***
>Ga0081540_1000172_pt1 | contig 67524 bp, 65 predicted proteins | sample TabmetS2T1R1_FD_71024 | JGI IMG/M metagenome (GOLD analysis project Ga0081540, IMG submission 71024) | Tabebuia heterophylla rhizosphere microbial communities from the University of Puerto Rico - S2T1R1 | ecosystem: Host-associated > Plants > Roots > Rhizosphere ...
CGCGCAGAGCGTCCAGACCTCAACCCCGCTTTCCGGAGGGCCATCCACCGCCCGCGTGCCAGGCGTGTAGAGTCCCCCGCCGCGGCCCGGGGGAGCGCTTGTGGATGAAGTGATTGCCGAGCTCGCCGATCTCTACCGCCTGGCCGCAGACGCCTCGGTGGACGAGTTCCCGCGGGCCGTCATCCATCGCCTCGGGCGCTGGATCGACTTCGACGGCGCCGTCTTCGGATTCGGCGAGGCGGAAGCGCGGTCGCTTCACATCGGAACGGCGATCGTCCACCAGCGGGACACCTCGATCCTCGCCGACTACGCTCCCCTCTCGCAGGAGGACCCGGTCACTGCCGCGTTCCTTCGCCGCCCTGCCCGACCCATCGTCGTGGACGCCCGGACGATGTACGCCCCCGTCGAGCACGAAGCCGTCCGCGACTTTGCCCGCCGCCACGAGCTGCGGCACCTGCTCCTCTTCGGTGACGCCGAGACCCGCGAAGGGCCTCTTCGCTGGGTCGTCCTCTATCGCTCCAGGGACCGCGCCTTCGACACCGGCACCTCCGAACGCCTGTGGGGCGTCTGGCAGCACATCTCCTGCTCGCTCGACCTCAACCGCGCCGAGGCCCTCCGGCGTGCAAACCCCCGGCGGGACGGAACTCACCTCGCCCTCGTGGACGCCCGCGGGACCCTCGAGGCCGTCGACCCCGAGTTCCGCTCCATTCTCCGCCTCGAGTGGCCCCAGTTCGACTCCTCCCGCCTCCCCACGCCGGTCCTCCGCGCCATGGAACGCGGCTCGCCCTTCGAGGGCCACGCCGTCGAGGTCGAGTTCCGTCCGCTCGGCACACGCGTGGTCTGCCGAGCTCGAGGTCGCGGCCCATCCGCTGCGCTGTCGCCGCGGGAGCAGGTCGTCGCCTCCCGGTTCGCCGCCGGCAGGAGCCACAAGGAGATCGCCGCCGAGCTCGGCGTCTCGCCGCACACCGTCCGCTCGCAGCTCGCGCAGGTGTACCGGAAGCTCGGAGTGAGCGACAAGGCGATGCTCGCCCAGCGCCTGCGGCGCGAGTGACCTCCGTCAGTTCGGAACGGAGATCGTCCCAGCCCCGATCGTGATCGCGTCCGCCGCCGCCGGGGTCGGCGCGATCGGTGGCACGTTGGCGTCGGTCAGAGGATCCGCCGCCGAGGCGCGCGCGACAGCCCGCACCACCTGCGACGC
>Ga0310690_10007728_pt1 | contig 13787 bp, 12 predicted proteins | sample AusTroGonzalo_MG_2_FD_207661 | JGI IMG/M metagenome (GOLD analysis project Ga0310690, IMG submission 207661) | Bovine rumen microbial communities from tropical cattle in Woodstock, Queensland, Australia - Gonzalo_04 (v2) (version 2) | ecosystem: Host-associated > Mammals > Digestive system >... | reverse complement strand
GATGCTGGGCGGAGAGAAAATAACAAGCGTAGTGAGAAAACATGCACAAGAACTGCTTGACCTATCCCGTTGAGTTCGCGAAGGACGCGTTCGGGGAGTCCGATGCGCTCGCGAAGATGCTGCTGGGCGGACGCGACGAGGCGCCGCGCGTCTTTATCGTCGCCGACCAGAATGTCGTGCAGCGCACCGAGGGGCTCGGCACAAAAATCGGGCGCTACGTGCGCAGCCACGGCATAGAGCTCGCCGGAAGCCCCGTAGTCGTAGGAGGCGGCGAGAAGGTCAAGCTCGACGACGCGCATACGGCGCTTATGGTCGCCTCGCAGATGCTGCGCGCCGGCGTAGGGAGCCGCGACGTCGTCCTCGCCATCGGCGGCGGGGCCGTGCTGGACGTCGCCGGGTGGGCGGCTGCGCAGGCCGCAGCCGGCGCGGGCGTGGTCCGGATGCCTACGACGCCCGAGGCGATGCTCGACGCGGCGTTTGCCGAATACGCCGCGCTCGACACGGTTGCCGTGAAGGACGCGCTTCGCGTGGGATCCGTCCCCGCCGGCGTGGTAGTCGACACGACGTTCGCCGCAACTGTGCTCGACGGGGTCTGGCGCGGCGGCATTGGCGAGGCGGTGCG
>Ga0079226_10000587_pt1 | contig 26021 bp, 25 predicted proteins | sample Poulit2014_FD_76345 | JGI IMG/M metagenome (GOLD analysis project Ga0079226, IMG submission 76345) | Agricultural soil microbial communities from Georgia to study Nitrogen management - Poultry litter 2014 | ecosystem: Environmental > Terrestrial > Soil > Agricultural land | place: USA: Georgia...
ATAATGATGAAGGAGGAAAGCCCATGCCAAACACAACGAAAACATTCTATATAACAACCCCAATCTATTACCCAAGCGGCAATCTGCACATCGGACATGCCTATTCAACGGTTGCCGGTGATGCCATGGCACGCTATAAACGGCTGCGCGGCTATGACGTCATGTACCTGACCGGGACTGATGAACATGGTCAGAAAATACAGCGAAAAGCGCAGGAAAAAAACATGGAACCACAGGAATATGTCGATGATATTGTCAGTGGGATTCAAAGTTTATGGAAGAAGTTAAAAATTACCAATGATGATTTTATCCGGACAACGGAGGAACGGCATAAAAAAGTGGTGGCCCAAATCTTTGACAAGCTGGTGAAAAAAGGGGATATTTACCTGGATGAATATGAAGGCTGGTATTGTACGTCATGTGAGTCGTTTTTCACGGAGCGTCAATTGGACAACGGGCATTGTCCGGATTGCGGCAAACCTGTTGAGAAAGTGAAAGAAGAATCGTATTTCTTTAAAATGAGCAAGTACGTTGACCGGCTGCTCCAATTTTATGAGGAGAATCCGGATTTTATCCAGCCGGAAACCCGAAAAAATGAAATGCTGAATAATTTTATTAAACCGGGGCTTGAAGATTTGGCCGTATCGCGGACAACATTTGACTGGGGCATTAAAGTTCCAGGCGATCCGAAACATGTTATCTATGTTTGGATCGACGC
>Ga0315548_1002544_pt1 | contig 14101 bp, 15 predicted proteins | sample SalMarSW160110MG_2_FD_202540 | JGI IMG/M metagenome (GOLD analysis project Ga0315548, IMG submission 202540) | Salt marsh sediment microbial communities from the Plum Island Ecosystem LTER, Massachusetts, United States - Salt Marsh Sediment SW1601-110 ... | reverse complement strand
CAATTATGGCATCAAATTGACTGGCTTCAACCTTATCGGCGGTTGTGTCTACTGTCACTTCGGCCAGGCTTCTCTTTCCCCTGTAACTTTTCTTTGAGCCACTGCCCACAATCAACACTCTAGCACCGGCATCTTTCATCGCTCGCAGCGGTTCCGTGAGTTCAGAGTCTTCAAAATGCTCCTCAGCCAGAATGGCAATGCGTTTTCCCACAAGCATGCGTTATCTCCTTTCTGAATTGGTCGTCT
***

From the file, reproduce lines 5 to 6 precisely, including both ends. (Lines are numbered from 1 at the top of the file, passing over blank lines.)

>Ga0079226_10000587_pt1 | contig 26021 bp, 25 predicted proteins | sample Poulit2014_FD_76345 | JGI IMG/M metagenome (GOLD analysis project Ga0079226, IMG submission 76345) | Agricultural soil microbial communities from Georgia to study Nitrogen management - Poultry litter 2014 | ecosystem: Environmental > Terrestrial > Soil > Agricultural land | place: USA: Georgia...
ATAATGATGAAGGAGGAAAGCCCATGCCAAACACAACGAAAACATTCTATATAACAACCCCAATCTATTACCCAAGCGGCAATCTGCACATCGGACATGCCTATTCAACGGTTGCCGGTGATGCCATGGCACGCTATAAACGGCTGCGCGGCTATGACGTCATGTACCTGACCGGGACTGATGAACATGGTCAGAAAATACAGCGAAAAGCGCAGGAAAAAAACATGGAACCACAGGAATATGTCGATGATATTGTCAGTGGGATTCAAAGTTTATGGAAGAAGTTAAAAATTACCAATGATGATTTTATCCGGACAACGGAGGAACGGCATAAAAAAGTGGTGGCCCAAATCTTTGACAAGCTGGTGAAAAAAGGGGATATTTACCTGGATGAATATGAAGGCTGGTATTGTACGTCATGTGAGTCGTTTTTCACGGAGCGTCAATTGGACAACGGGCATTGTCCGGATTGCGGCAAACCTGTTGAGAAAGTGAAAGAAGAATCGTATTTCTTTAAAATGAGCAAGTACGTTGACCGGCTGCTCCAATTTTATGAGGAGAATCCGGATTTTATCCAGCCGGAAACCCGAAAAAATGAAATGCTGAATAATTTTATTAAACCGGGGCTTGAAGATTTGGCCGTATCGCGGACAACATTTGACTGGGGCATTAAAGTTCCAGGCGATCCGAAACATGTTATCTATGTTTGGATCGACGC